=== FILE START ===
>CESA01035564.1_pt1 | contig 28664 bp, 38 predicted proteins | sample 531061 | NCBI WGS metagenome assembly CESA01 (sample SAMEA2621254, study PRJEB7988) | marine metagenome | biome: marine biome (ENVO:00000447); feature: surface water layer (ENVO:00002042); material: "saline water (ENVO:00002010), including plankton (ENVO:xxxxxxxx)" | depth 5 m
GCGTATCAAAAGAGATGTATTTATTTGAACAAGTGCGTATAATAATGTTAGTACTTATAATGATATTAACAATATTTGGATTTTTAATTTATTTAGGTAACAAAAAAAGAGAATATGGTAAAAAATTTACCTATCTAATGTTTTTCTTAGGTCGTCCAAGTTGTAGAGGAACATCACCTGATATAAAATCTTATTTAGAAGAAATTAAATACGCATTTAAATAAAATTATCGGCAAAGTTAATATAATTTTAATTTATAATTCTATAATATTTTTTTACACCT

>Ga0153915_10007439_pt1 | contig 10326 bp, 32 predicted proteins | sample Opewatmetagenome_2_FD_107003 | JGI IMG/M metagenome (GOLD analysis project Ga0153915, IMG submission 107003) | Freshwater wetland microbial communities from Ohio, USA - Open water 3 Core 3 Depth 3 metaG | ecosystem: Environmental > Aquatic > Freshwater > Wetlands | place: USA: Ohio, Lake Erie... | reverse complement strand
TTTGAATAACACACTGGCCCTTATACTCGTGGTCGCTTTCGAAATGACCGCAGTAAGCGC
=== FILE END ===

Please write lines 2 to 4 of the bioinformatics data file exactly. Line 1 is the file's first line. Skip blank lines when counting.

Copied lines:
GCGTATCAAAAGAGATGTATTTATTTGAACAAGTGCGTATAATAATGTTAGTACTTATAATGATATTAACAATATTTGGATTTTTAATTTATTTAGGTAACAAAAAAAGAGAATATGGTAAAAAATTTACCTATCTAATGTTTTTCTTAGGTCGTCCAAGTTGTAGAGGAACATCACCTGATATAAAATCTTATTTAGAAGAAATTAAATACGCATTTAAATAAAATTATCGGCAAAGTTAATATAATTTTAATTTATAATTCTATAATATTTTTTTACACCT

>Ga0153915_10007439_pt1 | contig 10326 bp, 32 predicted proteins | sample Opewatmetagenome_2_FD_107003 | JGI IMG/M metagenome (GOLD analysis project Ga0153915, IMG submission 107003) | Freshwater wetland microbial communities from Ohio, USA - Open water 3 Core 3 Depth 3 metaG | ecosystem: Environmental > Aquatic > Freshwater > Wetlands | place: USA: Ohio, Lake Erie... | reverse complement strand
TTTGAATAACACACTGGCCCTTATACTCGTGGTCGCTTTCGAAATGACCGCAGTAAGCGC